serving no purpose but to show how
laughable the notion of education
became and the danger of being
an expert when the bottom
could fall out at any moment
but the leather binding retained a 
je-ne-sais-quoi of irresistible mystique
to be caressed and possessed

Pausing my lecture, I looked up
with some consternation and dread,
anticipating the gaze of the man 
behind the counter at The Book Exchange 
who never knew what to expect when 
I walked in the door and who always said, 
“Thank you for bringing these in,” 
after handing me some spare change
for my troubles.

Mending the Blue Sky: A Postcard Short

Posted on January 6, 2024

In 2016 the book “A Sample of Gouda” with photographs by Vinita Salome and postcard short texts by Persephone Abbott was published by Carl Bink Printing Press, and edited by John Graham-King from AngloINFO South Holland. The texts were inspired from the 2013 publication of “Gouda: City of 126 Nationalities”. In the book “A Sample of Gouda” I explore the identities of the local people of Gouda and the expat community or visitors to Gouda from other cultures. Here is the first story called: Mending the Blue Sky which touches on the Dutch colonization of Indonesia and the old fashioned heavily Protestant community in Gouda.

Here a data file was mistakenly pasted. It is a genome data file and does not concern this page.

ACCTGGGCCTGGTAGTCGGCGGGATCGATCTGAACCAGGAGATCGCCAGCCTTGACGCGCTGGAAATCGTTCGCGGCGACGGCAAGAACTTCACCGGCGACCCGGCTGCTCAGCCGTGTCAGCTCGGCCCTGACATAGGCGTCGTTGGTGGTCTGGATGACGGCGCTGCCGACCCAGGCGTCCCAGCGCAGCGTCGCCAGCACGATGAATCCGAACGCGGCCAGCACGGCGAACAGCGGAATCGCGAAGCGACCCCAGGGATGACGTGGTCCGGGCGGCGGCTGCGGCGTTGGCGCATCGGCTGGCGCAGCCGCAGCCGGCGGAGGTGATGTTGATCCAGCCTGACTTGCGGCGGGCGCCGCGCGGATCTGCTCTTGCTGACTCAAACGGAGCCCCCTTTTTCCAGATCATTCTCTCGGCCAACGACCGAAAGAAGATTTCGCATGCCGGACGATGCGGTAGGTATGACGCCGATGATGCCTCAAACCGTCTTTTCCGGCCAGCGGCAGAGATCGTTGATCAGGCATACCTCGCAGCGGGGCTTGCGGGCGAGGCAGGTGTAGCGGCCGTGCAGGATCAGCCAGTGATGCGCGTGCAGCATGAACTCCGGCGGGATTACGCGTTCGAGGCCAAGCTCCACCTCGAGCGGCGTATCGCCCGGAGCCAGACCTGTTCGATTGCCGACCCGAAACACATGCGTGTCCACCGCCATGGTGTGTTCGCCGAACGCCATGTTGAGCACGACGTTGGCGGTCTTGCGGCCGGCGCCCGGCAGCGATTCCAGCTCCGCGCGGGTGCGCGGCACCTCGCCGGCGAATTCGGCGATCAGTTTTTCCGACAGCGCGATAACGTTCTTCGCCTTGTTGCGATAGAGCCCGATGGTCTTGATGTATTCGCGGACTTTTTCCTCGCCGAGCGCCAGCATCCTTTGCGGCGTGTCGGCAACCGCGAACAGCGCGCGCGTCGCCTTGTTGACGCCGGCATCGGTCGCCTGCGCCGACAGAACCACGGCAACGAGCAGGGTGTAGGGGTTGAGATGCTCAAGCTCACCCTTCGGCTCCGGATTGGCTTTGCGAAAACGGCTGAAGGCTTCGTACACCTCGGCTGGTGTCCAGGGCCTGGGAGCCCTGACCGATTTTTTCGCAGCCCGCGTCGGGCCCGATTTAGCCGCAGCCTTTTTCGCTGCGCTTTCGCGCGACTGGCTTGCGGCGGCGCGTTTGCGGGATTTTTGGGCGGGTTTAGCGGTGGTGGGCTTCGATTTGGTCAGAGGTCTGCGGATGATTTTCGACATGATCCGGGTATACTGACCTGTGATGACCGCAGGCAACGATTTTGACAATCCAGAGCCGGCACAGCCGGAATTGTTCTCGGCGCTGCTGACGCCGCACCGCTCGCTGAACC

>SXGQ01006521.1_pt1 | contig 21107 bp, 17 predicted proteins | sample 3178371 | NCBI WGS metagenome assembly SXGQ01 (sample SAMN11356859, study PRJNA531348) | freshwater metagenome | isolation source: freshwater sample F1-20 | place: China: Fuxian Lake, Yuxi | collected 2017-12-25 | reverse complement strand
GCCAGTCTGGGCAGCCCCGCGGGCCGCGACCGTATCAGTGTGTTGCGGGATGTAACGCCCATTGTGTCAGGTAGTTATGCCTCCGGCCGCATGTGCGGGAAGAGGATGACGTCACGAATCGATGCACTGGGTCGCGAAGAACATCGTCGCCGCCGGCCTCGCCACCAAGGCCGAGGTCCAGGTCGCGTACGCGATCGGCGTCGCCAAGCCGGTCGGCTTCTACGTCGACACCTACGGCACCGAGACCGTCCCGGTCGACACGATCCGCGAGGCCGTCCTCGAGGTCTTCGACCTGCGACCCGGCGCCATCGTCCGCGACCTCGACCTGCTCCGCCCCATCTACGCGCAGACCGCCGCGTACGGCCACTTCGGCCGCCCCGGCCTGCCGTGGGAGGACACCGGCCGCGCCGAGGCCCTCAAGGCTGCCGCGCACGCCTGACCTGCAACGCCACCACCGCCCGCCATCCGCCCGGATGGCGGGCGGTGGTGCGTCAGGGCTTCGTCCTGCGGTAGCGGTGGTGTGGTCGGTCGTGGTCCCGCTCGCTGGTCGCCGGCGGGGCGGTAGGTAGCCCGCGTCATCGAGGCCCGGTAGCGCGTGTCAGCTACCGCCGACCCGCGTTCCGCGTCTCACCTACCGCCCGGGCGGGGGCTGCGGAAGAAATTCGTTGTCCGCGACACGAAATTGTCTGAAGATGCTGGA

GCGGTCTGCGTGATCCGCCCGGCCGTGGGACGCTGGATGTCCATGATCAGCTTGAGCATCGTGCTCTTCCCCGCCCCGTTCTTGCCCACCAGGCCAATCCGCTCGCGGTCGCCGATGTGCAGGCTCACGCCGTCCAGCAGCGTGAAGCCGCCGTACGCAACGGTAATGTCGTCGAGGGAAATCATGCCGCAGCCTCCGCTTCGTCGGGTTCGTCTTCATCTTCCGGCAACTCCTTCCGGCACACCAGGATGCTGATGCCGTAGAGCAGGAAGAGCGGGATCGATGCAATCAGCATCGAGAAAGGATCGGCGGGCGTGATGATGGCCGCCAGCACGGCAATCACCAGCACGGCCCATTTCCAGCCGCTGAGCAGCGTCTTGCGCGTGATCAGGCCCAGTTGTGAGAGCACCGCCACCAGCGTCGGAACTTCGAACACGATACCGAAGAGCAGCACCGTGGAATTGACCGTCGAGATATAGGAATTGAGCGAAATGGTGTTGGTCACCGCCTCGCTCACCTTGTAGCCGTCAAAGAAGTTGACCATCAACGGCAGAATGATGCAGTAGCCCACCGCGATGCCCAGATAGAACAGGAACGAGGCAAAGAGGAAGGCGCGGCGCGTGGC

In Memoriam P. B. 1939 – 2023

Posted on December 25, 2023

The Best Cup of Coffee in the World

It was most delicious - especially
prepared for me by a dying man
bone china he said tapping the saucer
bought two cups in France
souvenirs sourced at a thrift shop
you can’t find such nice ones 
here in the Netherlands
 
He was standing in his kitchen
managing the coffee machine
a one cup of coffee at a time type 
he’d been on his own quite some years

By all accounts my exfatherinlaw
should not have been standing in front of 
his coffee machine on his own two feet
but he even had a little bit of oat milk left

I noticed the fridge needed cleaning
a smattering of fuzzies caught my eye 
as I closed the door 

He frothed the milk up and poured it out
I set the cup on the saucer
then he sat down in front of the large 
infrared panel my ex promptly secured
when the patient discharged himself 
that week from the hospital 
heading back to his underheated home

Fifteen degrees is fine he said one year
it turned out that seventeen 
was even finer the next

Nothing wrong with me 
I want to play my oboe he said 
to the doctors who mouthed 
the word hospice and had already 
prescribed large quantities of morphine.

I eyed the unopened boxes 
lying on the kitchen counter

He watched me drink my coffee
I find that I drink my coffee 
really slow now he said
like I have all the time in the world

Out of the blue diagnosis
one week left to live

No need to rush I said
savoring my cup of coffee
he set his oboe reed in water

Upstairs he played through his pieces 
sitting behind him I didn’t correct 
the rhythmic mistakes I thought 
he sounded fine in the flow

When playing the oboe 
between the tumor in his belly 
and the rest of the bronchitis 
took too much out of him
he picked up his trombone
bought at a second hand store
in Rotterdam - only a hundred euros -